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Using the force

December 05, 2016

Whether building organs or maintaining healthy adult tissues, cells use biochemical and mechanical cues from their environment to make important decisions, such as becoming a neuron, a skin cell or a heart cell. Scientists at UC Santa Barbara have developed a powerful new technique that reveals for the first time the mechanical environment that cells perceive in living tissues -- their natural, unaltered three-dimensional habitat.

"Knowing how cells respond to mechanical cues in the living embryo and how they physically sculpt tissues and organs in the 3D space will transform the way we think about developmental processes," said Otger Campàs, a professor in the Department of Mechanical Engineering at UCSB and senior author on the paper that reports this novel technique in Nature Methods. "Importantly, this knowledge will help us better understand healthy tissue homeostasis and the wide range of diseases that involve abnormal tissue mechanics, especially cancer."

The growth and development of a living organism is a choreography of cellular movements and behaviors that follow internal genetic guidelines and specific biochemical and mechanical signals. All these events conspire over time to create a variety of complex forms and textures that make our tissues and organs functional. Scientists have focused for decades on the role of biochemical cues in embryonic development, Campàs said, because no techniques existed to measure the mechanical cues that cells are exposed to during the formation of tissues and organs.

"We know that the mechanical environment of cells is important," explained Campàs, who holds the UCSB Mellichamp Endowed Chair in Systems Biology and Bioengineering. "Growing stem cells on synthetic surfaces with different levels of compliance showed that stem cells would become a different cell type depending solely on the mechanical environment they perceive. If you put embryonic stem cells on a substrate like Jell-O -- mechanically similar to brain tissue -- they turn into neurons. But if you put them on something harder, similar to embryonic bone, they turn into bone-like cells."

Until now, scientists did not have a method for studying the mechanical characteristics of native cellular environments -- that is, cells surrounded by other cells and matrix scaffolds within living tissues. As a consequence, it was not possible to know how cells respond to the mechanical cues they perceive as they build tissues and organs.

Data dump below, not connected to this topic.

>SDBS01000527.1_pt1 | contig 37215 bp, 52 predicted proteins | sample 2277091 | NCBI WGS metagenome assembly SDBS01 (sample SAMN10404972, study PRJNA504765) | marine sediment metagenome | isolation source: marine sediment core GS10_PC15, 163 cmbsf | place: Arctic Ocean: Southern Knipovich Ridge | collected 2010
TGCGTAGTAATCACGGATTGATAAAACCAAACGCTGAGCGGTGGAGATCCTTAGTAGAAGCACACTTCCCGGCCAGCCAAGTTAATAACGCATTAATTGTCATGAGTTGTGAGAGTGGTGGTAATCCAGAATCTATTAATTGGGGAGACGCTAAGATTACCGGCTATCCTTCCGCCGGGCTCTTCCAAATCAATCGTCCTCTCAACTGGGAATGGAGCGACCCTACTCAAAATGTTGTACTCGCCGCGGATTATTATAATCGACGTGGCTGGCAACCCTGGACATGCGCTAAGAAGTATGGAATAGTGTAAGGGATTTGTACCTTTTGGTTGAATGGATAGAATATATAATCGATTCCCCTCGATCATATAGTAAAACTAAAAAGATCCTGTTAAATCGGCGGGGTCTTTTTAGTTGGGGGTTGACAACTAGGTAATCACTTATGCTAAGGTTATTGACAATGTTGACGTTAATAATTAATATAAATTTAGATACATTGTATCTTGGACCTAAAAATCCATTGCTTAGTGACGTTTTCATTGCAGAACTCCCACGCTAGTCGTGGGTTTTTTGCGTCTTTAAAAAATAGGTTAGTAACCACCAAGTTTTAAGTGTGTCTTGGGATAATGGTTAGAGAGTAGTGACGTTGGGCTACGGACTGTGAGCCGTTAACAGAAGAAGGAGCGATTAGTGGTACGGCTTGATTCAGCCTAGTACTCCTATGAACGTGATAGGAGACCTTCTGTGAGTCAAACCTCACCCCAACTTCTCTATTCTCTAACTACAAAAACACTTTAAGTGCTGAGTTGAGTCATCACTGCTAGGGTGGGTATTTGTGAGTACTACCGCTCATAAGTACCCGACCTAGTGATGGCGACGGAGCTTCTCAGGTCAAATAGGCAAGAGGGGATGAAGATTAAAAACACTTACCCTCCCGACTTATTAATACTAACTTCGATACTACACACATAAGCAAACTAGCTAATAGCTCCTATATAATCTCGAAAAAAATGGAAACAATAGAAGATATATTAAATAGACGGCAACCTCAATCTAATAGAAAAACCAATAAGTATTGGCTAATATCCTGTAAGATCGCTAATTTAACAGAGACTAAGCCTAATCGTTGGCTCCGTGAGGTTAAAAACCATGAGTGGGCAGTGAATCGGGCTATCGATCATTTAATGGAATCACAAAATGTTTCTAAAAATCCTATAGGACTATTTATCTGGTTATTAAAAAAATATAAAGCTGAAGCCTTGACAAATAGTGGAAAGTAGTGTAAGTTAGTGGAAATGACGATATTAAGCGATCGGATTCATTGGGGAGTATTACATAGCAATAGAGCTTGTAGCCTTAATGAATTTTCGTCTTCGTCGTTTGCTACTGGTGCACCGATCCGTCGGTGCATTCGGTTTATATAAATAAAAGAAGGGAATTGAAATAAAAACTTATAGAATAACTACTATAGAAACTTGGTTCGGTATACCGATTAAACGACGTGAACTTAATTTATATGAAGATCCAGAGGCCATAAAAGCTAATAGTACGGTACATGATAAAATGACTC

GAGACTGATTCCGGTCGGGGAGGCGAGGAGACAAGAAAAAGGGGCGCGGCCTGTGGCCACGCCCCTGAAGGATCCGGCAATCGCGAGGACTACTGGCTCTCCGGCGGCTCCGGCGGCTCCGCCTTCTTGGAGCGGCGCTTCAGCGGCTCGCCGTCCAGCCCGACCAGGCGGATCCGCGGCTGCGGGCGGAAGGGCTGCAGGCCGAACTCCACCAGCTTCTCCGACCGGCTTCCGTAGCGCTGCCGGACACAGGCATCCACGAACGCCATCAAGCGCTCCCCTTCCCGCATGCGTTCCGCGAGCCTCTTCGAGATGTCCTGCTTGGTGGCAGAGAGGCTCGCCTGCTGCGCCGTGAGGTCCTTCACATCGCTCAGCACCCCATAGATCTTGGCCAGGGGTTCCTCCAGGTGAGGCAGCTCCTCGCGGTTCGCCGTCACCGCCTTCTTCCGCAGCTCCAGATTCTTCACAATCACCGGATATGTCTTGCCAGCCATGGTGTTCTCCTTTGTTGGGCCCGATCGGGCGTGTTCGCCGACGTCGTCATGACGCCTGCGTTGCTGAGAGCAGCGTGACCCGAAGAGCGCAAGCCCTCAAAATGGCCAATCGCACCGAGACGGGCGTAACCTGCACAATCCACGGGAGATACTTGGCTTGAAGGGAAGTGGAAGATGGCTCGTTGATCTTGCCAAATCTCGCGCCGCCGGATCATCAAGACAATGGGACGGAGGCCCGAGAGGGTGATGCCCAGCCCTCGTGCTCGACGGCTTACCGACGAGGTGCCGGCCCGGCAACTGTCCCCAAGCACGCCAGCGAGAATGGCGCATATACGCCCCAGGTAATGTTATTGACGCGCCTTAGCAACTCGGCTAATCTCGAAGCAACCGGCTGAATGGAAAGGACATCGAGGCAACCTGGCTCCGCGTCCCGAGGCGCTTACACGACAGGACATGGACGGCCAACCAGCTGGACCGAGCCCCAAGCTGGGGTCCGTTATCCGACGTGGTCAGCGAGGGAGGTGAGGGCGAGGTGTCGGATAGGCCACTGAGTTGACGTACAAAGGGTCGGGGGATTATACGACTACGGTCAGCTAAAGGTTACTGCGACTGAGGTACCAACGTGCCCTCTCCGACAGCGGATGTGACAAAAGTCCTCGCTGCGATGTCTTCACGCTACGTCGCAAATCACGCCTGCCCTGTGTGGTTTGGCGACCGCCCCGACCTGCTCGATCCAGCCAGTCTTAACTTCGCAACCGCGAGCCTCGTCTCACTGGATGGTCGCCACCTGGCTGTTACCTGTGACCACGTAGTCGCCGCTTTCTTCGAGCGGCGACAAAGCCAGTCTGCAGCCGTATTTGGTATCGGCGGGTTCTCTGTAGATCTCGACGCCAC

"The technique we developed allows the measurement of the mechanical properties such as stiffness and viscosity within living tissues," said author Friedhelm Serwane, who is currently at the Max Planck Institute for Intelligent Systems in Stuttgart, Germany. "This is exciting because important cell functions are controlled by those mechanical properties. If we can measure the mechanical properties within living organisms now we might be able to understand better how this relationship between mechanics and biology works."

Key to this method are tiny magnetically responsive droplets inserted between cells in the developing embryo. When exposed to a magnetic field, these magnetic droplets deform, pushing on nearby cells. By carefully controlling the composition of the droplets and the strength of the magnetic field, the forces applied by the droplet can be controlled, and the response of the surrounding tissue reveals its mechanical characteristics as well as the cues that cells are exposed to as the tissue grows. This technique is complementary to a previous methodology developed by Campàs and colleagues that revealed the forces that cells apply to each other in growing tissues.

The scientists applied their new technique to study how the vertebrate body axis is mechanically built. Using embryos of zebrafish, which was selected for its rapid development and optical transparency, they could show that the mechanical properties of the tissue change along the body axis, facilitating the extension of the body at its posterior end. Inserting magnetic droplets at different locations in the tissue, and generating forces by applying a magnetic field to the droplets, the researchers showed that the tissue behaves like a fluid while growing, with similar mechanical characteristics as thick honey. The data showed that the tissue is more fluid at the posterior end where it was growing, and becomes less fluid far from the growing region.

"It is similar to glass-blowing," said Campàs. "The tissue is more fluid in growing regions and 'fixes' its shape by becoming less fluid where it does not need to expand."

The scientists' findings have wide implications in the effort to understand how organs are sculpted into their shapes and how cells respond to their native mechanical environment both in healthy tissues and during disease. The Campàs lab is studying several of these questions, including how limbs are built and how mechanical changes in tumors affect the behavior of malignant cells and the growth of the tumor.
-end-
Research on this paper was conducted also by Alessandro Mongera, Payam Rowghanian, David A. Kealhofer, Adam A. Lucio and Zachary M. Hockenbery. The project received support from the National Institutes of Health and the National Science Foundation.

University of California - Santa Barbara

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